Luke 14:1: “Now it happened that on a Sabbath day he had gone to share a meal in the house of one of the leading Pharisees…” One of the centerpieces of Jesus’ ministry was eating. Over and over again, Jesus shared food with people. Jesus shared food with his friends, the disciples. Jesus shared food with those who opposed him, the Pharisees in this story. Jesus shared food with people that got him in trouble with the Pharisees: the unclean, the prostitutes, and the tax collectors. Jesus shared food with people by way of miracles that fed thousands. On the night before he was crucified he shared a Passover meal with his disciples and gave us a new commandment to love one another. Even after the resurrection, Jesus was still sharing food with people. He cooked breakfast for the disciples when they had returned to fishing. He appeared as a stranger to the two on the road to Emmaus, explaining the meaning of God’s plan of restoration, and then when they sat down at the table, he was revealed to them. The reason why we eat bread and drink wine every Sunday is because Jesus’ life was mostly about eating with people. Jesus still eats with us today.
Tag Archives: emmaus
God's Meal & Table – Alternate Preparation for Eucharist
On Sunday at Theophilus, I improvised some words as we prepared to celebrate God’s meal together. Someone asked me to re-share what I said, so I wrote it down in an email. I’m reposting it here, just in case anyone else would like to reflect on it more:
Now is the time in the service when we celebrate God’s meal together. I want to share 4 stories from the Bible that included meals:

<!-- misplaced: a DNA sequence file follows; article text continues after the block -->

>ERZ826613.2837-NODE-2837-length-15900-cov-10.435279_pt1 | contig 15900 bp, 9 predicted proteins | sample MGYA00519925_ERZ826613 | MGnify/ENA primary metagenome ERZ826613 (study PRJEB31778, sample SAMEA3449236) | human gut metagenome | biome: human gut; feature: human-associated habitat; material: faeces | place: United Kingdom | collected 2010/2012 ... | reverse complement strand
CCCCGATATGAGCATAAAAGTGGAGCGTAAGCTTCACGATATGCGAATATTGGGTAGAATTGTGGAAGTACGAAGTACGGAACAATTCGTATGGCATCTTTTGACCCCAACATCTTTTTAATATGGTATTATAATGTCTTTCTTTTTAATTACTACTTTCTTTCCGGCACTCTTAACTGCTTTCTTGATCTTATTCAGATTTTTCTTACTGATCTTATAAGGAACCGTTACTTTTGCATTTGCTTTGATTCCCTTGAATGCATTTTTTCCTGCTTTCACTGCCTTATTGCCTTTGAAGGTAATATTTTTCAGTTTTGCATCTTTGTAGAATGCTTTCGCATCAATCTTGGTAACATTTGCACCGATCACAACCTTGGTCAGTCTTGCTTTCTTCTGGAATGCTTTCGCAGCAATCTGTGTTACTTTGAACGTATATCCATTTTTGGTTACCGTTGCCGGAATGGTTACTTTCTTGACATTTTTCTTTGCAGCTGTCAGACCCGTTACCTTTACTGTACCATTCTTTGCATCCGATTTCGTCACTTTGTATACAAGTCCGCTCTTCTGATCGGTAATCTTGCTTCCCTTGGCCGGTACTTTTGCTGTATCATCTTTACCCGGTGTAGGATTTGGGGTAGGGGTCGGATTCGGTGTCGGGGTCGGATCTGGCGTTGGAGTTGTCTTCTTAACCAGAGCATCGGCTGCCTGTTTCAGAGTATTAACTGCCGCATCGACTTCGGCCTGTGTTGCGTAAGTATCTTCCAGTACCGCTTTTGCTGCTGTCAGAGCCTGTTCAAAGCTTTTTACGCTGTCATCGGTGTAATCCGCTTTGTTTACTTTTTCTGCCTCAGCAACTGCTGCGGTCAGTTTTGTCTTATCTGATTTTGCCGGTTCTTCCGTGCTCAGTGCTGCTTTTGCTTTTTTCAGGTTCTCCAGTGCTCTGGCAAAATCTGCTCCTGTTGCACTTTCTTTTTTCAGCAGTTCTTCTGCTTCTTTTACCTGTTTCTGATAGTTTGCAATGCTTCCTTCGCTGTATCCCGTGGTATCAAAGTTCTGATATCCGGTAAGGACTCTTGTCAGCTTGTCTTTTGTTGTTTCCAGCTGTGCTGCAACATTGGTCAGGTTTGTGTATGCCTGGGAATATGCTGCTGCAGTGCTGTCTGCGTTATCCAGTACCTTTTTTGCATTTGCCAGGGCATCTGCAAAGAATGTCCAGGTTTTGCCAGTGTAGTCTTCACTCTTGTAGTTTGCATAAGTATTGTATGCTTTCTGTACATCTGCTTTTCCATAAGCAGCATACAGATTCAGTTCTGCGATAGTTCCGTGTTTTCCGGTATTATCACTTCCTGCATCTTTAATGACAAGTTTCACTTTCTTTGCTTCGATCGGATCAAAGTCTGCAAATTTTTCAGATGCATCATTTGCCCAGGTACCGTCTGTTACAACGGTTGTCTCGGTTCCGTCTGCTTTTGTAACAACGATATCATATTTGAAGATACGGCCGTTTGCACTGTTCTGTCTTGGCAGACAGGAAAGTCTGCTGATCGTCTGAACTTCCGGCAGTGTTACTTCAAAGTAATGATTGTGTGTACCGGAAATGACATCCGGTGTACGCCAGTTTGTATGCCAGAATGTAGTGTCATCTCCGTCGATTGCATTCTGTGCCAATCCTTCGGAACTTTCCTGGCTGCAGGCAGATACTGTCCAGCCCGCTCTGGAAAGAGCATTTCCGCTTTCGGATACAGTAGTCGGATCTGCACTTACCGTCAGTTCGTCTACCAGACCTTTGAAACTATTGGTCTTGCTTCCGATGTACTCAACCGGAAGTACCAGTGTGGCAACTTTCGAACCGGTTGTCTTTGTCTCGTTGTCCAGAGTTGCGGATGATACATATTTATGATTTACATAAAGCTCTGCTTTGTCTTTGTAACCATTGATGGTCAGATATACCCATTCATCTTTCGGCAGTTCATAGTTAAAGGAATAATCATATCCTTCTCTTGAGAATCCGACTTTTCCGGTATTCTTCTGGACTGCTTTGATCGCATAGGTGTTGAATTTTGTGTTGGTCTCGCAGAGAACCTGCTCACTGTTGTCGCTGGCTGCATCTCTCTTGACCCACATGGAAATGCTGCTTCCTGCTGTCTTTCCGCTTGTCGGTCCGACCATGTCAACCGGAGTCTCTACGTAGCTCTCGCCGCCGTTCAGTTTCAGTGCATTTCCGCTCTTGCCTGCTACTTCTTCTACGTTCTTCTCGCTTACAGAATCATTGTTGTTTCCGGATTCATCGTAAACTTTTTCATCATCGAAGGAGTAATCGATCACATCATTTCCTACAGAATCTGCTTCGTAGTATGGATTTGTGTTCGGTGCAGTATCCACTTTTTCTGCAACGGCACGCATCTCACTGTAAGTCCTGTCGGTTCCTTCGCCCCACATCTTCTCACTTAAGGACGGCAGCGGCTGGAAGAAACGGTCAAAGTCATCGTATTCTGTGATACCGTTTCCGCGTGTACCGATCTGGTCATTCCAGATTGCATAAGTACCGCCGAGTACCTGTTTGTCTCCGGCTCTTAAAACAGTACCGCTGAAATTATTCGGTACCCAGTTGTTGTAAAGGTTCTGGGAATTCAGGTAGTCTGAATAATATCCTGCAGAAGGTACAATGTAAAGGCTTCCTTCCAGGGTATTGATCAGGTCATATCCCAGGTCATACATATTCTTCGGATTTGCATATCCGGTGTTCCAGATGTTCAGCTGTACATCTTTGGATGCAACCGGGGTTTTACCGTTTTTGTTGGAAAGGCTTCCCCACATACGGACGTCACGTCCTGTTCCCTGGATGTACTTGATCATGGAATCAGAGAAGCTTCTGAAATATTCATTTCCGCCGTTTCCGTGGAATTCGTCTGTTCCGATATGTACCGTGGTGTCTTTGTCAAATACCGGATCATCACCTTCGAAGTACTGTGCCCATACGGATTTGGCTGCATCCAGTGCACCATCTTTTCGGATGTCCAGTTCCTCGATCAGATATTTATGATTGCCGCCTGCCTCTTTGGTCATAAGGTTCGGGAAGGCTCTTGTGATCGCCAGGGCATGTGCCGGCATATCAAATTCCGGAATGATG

- In the story of God’s people in the Old Testament, there was an event called Passover. It was the time when God freed his people from bondage and slavery in Egypt and gave them a new home. It included a meal. And in the meal God’s people were supposed to eat unleavened bread, which is bread that didn’t sit and rise. After God’s people were rescued from slavery, they were to re-commemorate the event every year by eating this meal. And when they ate the unleavened bread it was a reminder that God’s mercy and redemption were going to come quickly, and there wasn’t time to wait for the bread to rise.
- Jesus, the night before he was handed over to his death, ate a meal with his closest followers, his disciples. And that night he got on the floor and washed his disciples feet. And he told them that he was giving them a new commandment – that they were to love one another. Jesus was teaching his disciples that power and leadership doesn’t come from beating people down with violence or intimidation, but it comes from humility and service. Jesus’ followers were going to be known by their love, not their hatred or violence toward others.
- After Jesus’ death and resurrection, a couple of his followers were on the road walking. They were discouraged and confused about what had happen to their teacher. A stranger came alongside them, and began explaining to them what had happen to Jesus and why it was necessary. Jesus’ followers stopped and invited the stranger to eat a meal together. When they sat down, the stranger took bread, broke it, and gave thanks for it. And suddenly the disciples recognized something they had heard before. And then it clicked – and they realized it was Jesus with them, risen from the dead! And instantly he was gone.
- The final meal that Jesus eats with his friends is yet to happen. It will be the meal that we celebrate with Jesus for eternity in the new heaven and the new earth. This meal is the feast that every tribe, tongue, and nation are invited to. And Jesus will be there with us, face to face.
This meal that we celebrate today is a reminder and a foretaste of all these stories that include meals. Everyone is welcome – come to the feast at God’s table!